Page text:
Dr Ann Milne
Dr Ann Milne is a Pākehā educator who is a strong critic of pervasive, deficit-driven explanations of Māori and Pasifika “under-achievement.” She led the Kia Aroha College community’s almost 30 year journey to resist and reject school environments which alienate Māori and Pasifika learners, to develop a critical, culturally responsive learning approach centred on students' cultural identities. Her book, Colouring in the White Spaces: Reclaiming Cultural Identity in Whitestream Schools, was published in 2016. Ann is the recipient of several national research awards and scholarships, including the New Zealand Principals’ Federation’s prestigious “Service with Distinction” Award in 2015 for “outstanding service to education in New Zealand.” Since retiring from her principal’s role in 2016, Ann is busy working with principals and teachers who want to think differently about their practice.
Associate Professor Niki Harré
Niki Harré is an Associate Professor in the School of Psychology at the University of Auckland.
She is also the leader of a Sustainability Network within the university’s Faculty of Science. Her recent research projects have focused on sustainable communities and schools, positive youth development and political activism. The question that drives her is how to engage people in creating a more sustainable and equitable society.
Niki lives in Auckland, New Zealand and has three children. She is a founding member of a Transition Town in her suburb, cycles to work, learns the guitar from a musician who lives on her street, and has a large organic garden thanks to her husband.
In 2007 Niki edited, with Quentin Atkinson, the book Carbon Neutral by 2020: How New Zealanders Can Tackle Climate Change. In 2011 she released a second book, Psychology for a Better World: Strategies to Inspire Sustainability. It can be downloaded for free from www.psych.auckland.ac.nz/psychologyforabetterworld. Her current research explores the idea of life as an infinite game and what it means to keep our deepest values in play.
Dr Armon Tamatea
Armon Tamatea is a senior lecturer in the school of Psychology, University of Waikato. A clinical psychologist who has served as a clinician and senior research advisor for the Department of Corrections (New Zealand), Armon has been involved in the design and implementation of prison and community-based group psychotherapy and rehabilitation programmes with populations who present with significant emotional and behavioural difficulties such as violence, sexual aggression, and psychopathic personality traits. More recently, he is exploring approaches to reducing prison violence, improving Maori mental health in prison settings, and has contributed to community education with gang communities on mental health issues. Armon currently divides his professional time between teaching, research, supervision and clinical practice in the criminal justice arena.
Libby Giles is president of the New Zealand Association of Philosophy Teachers and is Global Citizenship Education Director for independent think tank, the New Zealand Centre for Global Studies (NZCGS). Libby has been actively engaged with the promotion and development of global citizenship education (GCED) for some years. Most recently she has been at the center of a project funded by the New Zealand National Commission for UNESCO researching the development of Global Citizenship Education, building a community of like-minded individuals and groups, and facilitating student conferences. Libby is currently Head of Philosophy, Religious Education and Global Citizenship at St Cuthbert's College in Auckland.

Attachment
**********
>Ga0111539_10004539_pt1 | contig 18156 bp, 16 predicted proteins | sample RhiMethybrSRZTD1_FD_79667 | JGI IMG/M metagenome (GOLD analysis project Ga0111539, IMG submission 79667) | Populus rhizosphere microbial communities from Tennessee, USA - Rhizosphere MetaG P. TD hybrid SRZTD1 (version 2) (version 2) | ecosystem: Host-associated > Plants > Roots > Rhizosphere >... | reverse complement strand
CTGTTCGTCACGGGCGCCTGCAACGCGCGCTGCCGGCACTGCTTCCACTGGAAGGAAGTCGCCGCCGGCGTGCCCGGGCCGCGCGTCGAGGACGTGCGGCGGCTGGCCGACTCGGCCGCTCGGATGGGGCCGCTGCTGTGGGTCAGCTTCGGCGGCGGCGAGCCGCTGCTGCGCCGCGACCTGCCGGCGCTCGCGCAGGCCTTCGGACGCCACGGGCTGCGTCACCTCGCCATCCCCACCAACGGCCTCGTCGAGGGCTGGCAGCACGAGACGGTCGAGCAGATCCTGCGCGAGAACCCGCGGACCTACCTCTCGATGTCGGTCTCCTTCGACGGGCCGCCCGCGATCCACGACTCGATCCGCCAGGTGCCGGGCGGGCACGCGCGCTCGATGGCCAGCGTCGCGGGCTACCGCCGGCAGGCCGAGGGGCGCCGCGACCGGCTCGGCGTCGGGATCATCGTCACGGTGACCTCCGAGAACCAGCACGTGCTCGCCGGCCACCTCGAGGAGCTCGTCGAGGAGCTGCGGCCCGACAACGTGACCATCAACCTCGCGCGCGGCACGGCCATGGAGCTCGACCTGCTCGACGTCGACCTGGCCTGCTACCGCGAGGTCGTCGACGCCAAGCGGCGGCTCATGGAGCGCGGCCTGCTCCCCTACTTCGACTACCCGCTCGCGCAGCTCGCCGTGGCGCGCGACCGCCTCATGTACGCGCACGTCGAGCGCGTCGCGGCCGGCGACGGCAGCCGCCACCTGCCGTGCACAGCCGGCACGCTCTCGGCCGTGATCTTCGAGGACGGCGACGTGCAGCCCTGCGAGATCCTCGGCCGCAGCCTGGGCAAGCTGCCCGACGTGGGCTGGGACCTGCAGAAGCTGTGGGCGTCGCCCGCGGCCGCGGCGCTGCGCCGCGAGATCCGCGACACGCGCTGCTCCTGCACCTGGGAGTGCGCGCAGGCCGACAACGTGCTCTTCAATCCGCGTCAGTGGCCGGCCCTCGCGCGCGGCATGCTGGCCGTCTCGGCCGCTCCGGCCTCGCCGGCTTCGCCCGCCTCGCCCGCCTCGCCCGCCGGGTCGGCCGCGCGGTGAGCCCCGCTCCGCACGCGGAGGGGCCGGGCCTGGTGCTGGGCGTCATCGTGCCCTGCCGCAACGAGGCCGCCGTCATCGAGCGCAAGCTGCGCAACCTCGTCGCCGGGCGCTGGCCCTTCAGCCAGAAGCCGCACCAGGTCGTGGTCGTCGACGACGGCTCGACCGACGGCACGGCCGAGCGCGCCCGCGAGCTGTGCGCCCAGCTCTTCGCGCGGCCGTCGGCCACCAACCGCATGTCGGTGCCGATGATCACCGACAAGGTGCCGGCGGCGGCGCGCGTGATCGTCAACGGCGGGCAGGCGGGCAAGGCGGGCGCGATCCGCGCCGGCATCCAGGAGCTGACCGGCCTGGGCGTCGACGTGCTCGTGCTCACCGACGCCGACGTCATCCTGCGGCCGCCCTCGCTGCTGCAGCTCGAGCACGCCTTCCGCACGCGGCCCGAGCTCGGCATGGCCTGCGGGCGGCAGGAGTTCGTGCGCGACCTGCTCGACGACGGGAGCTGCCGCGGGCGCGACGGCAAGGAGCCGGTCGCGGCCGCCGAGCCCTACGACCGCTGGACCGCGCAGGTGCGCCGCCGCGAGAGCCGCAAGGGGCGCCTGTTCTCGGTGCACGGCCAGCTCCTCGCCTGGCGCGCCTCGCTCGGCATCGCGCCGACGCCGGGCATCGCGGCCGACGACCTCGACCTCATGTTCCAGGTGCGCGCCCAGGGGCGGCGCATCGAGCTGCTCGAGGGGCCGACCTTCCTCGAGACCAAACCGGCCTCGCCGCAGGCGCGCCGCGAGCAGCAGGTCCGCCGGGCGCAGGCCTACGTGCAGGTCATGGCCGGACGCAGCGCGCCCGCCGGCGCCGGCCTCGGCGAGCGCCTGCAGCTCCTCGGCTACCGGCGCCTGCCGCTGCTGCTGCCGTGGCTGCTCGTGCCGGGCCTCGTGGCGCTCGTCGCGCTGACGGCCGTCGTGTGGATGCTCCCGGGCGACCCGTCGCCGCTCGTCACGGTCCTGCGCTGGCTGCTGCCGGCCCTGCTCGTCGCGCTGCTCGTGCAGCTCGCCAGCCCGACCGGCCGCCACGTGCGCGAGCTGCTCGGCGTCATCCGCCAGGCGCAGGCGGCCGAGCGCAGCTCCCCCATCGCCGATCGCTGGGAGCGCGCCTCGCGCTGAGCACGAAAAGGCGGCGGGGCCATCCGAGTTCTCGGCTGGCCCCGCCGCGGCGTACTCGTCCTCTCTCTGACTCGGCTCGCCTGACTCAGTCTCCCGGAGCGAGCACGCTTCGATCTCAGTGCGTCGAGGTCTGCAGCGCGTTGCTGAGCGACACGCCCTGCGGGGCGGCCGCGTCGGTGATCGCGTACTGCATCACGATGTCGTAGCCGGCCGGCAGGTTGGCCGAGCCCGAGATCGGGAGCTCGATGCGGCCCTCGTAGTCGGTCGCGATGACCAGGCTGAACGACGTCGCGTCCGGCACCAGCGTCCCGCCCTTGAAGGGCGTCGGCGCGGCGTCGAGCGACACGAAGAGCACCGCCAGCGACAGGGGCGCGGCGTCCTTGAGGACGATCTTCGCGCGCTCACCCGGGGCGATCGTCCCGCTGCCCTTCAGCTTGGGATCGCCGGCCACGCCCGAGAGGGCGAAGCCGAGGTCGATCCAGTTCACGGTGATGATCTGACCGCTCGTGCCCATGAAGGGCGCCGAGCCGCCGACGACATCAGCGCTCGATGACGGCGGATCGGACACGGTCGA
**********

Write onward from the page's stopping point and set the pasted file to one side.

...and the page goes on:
Dr Lynne Bowyer
Lynne is an educator with a background in philosophy and mental health. Lynne has a PhD in philosophy and bioethics and has taught in primary, secondary and tertiary settings. Lynne is co-director of the Centre for Science and Citizenship and co-director of Enquiring Minds programmes, alongside Deborah.
Dr Deborah Stevens
A science communicator and educator, Deborah’s PhD in bioethics education is informed by her interdisciplinary background in science, psychology, public medicine and education. In addition to the exploration of ethical issues raised by advances in science and technology, Deborah’s areas of special interest include values development and youth mental health. Deborah co-director of the Centre for Science and Citizenship and co-director of Enquiring Minds programmes, alongside Lynne.
Kia Aroha College Warrior Researchers
Kia Aroha College is a Year 7 to 13 secondary school in Otara, South Auckland. The school’s designated-character includes bilingual learning (Māori, Samoan, Tongan) and a learning model described by the school as a “Critical, Culturally Sustaining Pedagogy of Whānau.” The aim of the school is to develop “Warrior-Scholars.” The Warrior-Researchers’ work is an example of this critically conscious curriculum. Their previous investigations, presented at research conferences nationally, expose education policies that don’t work for them as learners in our education system. These have included schools’ misinterpreting the words, “as Māori,” and challenging the Communities of Learning initiative. This year they are investigating the impact of racism in their lives and in their education.
Back Row: Jacob HARRIS-KAAKA (Yr13) Timitimi ROPATA(Yr13)
Front Row: Mahina TUPE (Yr12), Adrienne FAKATAVA (Yr12), Foloiola FINAU (Yr13), Maioha TUPE (Yr12)
Willie Ropata is an educator whose entire teaching career has been in Otara Secondary Schools. Currently enrolled in the Masters of Indigenous Studies programme at the Te Whare
Wananga o Awanuiārangi Māori Tertiary Institution, he is a senior teacher and course facilitator for NCEA Level 3 and University Entrance at Kia Aroha College.